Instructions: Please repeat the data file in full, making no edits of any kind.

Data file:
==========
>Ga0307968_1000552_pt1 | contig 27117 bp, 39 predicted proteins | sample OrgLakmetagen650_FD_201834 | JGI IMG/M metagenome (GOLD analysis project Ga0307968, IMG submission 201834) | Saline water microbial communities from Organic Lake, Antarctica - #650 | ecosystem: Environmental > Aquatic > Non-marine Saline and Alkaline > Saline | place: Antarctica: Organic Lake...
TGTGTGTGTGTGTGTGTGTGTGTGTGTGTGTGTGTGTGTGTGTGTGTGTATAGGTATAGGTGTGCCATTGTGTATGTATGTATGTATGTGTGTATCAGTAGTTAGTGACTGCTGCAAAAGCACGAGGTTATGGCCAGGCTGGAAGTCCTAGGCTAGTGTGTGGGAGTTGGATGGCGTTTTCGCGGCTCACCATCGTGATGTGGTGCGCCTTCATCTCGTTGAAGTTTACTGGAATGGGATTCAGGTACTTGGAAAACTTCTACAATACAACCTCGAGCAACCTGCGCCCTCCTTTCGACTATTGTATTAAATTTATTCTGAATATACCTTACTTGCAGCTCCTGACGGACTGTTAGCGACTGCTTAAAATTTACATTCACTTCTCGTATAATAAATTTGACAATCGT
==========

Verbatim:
>Ga0307968_1000552_pt1 | contig 27117 bp, 39 predicted proteins | sample OrgLakmetagen650_FD_201834 | JGI IMG/M metagenome (GOLD analysis project Ga0307968, IMG submission 201834) | Saline water microbial communities from Organic Lake, Antarctica - #650 | ecosystem: Environmental > Aquatic > Non-marine Saline and Alkaline > Saline | place: Antarctica: Organic Lake...
TGTGTGTGTGTGTGTGTGTGTGTGTGTGTGTGTGTGTGTGTGTGTGTGTATAGGTATAGGTGTGCCATTGTGTATGTATGTATGTATGTGTGTATCAGTAGTTAGTGACTGCTGCAAAAGCACGAGGTTATGGCCAGGCTGGAAGTCCTAGGCTAGTGTGTGGGAGTTGGATGGCGTTTTCGCGGCTCACCATCGTGATGTGGTGCGCCTTCATCTCGTTGAAGTTTACTGGAATGGGATTCAGGTACTTGGAAAACTTCTACAATACAACCTCGAGCAACCTGCGCCCTCCTTTCGACTATTGTATTAAATTTATTCTGAATATACCTTACTTGCAGCTCCTGACGGACTGTTAGCGACTGCTTAAAATTTACATTCACTTCTCGTATAATAAATTTGACAATCGT